Lieberman: Enough Already?

Mention Joe Lieberman’s name to a Democratic activist these days and you’ll probably hear some variation of the question: This is what we get for letting him keep his chairmanship? It was last November, you’ll remember, that Senate Democrats opted to hand Lieberman—who had just spent nearly a year championing John McCain’s White House bid and savaging Barack Obama—the Homeland Security Committee gavel for another two years.

Obama himself was instrumental in the decision; it was supposed to be a nice way for the president-elect to show that he was serious about bridging partisan and ideological divides. Senate math was another factor: With Lieberman in the fold, Democrats edged closer to the magic, filibuster-killing number of 60 (a number they finally attained with Arlen Specter’s party switch and the end of the Franken-Coleman madness in Minnesota).

And now, a year later, Chairman Lieberman is doing more than anyone else in the entire Senate to derail the public option—the only component of any of the current health care reform bills, in the eyes of the left, that’s actually worth doing. He seems to have succeeded, too. It’s anyone’s guess what the final bill will look like, but no one now thinks a government-run insurance option will be part of it—not with Lieberman adamant that he’ll join a Republican filibuster to stop one.

Surely, then, this will be the last straw for Connecticut’s junior senator, and when the health care saga finally concludes, Harry Reid and his fellow Democrats will strip Lieberman of his chairmanship and give him the boot. Right?

Fat chance. Lieberman is fairly well entrenched—at least for the near future.

First, he has a better relationship with Reid than most outside of Capitol Hill realize. It’s because Lieberman has actually been there for the majority leader most of the time since 2006 (when Lieberman was reelected to the Senate as an independent). Few of these votes attract any notice outside the Senate, but they are essential to Reid’s ability to keep traffic moving in the chamber. In 2008, for instance, Lieberman voted with Reid and the Democrats 81 percent of the time.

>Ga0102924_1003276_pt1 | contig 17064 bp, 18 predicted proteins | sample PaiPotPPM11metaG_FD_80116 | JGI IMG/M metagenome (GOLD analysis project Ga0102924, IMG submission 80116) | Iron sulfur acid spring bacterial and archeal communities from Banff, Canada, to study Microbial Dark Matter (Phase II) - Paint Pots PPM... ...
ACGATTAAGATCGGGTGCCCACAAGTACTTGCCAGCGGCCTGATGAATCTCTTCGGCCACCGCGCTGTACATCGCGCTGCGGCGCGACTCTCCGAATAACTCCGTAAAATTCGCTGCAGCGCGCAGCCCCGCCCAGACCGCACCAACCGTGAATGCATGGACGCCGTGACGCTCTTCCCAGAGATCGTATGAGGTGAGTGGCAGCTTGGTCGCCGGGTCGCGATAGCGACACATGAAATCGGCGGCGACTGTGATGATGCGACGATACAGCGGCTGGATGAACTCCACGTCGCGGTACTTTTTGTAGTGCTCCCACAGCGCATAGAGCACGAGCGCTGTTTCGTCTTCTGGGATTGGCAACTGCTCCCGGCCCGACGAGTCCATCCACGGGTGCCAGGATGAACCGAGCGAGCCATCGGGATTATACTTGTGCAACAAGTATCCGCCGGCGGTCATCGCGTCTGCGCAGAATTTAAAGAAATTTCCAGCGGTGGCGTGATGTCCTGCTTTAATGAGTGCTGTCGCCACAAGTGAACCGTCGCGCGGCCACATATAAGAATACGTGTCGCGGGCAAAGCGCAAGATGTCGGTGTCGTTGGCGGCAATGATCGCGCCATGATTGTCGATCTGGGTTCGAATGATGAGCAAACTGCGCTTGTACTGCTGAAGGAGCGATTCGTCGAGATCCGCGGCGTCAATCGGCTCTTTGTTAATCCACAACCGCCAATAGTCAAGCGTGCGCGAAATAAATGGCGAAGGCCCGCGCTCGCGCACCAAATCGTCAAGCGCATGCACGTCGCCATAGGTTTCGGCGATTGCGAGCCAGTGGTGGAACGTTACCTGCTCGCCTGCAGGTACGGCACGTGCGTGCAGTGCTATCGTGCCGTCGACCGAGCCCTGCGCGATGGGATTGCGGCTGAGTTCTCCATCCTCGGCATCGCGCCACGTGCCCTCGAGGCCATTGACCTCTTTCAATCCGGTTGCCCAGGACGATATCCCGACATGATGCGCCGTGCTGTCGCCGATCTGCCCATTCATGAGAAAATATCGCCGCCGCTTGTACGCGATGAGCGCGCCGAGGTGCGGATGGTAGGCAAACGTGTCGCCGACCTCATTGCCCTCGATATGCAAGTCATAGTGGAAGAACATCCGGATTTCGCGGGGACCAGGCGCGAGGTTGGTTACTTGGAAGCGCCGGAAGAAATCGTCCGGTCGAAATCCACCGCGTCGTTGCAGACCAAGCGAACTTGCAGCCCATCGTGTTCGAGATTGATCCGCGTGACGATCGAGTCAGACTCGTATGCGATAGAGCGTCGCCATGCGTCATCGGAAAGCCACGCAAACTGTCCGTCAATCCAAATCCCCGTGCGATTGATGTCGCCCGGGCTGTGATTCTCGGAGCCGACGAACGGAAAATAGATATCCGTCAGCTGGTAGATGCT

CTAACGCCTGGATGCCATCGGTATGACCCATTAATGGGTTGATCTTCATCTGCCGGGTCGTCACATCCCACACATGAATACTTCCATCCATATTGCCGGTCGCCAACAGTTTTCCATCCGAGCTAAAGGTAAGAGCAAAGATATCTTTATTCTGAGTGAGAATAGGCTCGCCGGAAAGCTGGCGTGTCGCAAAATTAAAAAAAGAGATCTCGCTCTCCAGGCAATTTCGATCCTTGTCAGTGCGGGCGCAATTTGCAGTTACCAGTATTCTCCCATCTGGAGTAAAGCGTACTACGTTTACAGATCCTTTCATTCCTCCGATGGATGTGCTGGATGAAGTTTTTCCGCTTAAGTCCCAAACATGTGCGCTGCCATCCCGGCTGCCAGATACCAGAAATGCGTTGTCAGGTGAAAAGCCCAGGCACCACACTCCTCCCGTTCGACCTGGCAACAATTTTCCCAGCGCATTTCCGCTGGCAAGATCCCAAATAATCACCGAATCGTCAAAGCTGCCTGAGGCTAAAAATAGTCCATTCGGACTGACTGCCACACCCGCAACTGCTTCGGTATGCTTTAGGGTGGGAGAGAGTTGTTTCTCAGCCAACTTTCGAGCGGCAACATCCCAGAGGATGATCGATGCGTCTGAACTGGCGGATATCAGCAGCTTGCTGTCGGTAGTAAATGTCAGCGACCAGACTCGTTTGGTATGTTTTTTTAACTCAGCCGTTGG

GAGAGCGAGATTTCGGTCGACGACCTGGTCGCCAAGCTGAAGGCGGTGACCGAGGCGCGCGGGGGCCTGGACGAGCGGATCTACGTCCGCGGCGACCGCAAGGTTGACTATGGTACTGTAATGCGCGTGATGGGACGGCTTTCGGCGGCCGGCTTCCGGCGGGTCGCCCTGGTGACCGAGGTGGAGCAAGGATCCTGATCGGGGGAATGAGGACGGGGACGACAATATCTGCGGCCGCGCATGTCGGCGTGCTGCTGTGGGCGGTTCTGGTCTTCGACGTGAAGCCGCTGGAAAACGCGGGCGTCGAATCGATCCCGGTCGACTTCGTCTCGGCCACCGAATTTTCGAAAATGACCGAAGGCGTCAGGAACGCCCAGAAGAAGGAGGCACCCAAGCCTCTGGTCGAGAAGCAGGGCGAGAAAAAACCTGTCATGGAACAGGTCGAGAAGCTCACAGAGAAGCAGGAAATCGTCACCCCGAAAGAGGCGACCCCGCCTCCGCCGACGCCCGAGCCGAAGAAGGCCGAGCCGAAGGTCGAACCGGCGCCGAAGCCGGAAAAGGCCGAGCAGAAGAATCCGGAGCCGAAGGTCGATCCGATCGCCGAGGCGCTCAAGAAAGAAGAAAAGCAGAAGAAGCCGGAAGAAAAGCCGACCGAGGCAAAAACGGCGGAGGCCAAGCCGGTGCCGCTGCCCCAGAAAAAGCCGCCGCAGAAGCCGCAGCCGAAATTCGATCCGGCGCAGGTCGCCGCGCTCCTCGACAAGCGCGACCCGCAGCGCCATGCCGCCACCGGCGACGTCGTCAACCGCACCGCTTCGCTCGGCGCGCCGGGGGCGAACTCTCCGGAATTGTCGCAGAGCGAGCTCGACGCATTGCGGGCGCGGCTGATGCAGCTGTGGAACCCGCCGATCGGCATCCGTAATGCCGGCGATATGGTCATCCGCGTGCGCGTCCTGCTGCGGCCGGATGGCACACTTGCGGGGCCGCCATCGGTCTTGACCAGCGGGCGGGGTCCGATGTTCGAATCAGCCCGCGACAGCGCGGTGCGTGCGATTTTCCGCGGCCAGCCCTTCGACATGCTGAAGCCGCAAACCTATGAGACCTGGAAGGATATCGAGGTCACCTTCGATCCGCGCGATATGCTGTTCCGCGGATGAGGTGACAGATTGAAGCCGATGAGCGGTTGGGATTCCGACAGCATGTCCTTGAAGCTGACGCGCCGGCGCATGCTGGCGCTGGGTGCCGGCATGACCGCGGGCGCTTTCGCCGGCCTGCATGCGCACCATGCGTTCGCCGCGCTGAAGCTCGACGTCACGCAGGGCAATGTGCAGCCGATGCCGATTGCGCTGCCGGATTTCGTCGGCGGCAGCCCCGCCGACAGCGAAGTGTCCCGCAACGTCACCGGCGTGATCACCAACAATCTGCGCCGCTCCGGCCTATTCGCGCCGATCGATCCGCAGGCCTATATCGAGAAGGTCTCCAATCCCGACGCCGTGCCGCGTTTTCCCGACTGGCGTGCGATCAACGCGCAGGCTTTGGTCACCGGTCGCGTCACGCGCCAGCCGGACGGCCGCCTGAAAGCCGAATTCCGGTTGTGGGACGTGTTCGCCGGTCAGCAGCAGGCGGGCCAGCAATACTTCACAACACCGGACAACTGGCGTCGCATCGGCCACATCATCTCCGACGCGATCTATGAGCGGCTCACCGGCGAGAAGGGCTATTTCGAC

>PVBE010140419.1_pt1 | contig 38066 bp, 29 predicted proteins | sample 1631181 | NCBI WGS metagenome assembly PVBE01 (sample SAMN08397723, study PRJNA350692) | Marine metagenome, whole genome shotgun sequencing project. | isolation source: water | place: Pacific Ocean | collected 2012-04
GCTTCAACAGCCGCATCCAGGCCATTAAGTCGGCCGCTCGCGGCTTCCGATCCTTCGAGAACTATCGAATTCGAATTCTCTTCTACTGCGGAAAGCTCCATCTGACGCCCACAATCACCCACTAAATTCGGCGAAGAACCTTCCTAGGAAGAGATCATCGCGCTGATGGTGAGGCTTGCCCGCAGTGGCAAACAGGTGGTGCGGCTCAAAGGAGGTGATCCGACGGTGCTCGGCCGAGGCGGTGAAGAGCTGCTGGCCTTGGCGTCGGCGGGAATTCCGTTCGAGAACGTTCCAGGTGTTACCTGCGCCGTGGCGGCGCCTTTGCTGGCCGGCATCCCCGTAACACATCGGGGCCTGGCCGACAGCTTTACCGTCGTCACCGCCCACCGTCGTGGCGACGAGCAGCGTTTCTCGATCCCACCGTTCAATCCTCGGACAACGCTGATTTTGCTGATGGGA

Republicans are working overtime to slow down the Senate with filibusters and other procedural roadblocks. Being able to count on Lieberman as the 60th vote—most of the time—matters greatly to Reid, and to many other Democrats.

Lieberman’s public approach to the public option is noteworthy. Yes, he’s made it clear that he’ll join a filibuster rather than let it come up for a final vote. But he also voted with the Democrats to kill the G.O.P.’s first filibuster—on whether a bill with a public option would even be debated on the Senate floor. That’s no consolation, obviously, to the Democratic base, but it was Lieberman’s way of signaling to Reid and other party leaders that he can still be useful to them—if not on health care, then maybe on the next issue that comes along.

Lieberman is also protected by his alliances with the chamber’s conservative Democrats. He may be the most vocal and absolute (non-Republican) opponent of a public option, but he’s also not alone. Ben Nelson, Mary Landrieu and Blanche Lincoln are right there with him—and while all three of them rankle the Democratic base (almost) as much as Lieberman does, Senate Democrats aren’t about to discipline them for their disloyalty on health care. So how can they justify singling out Lieberman?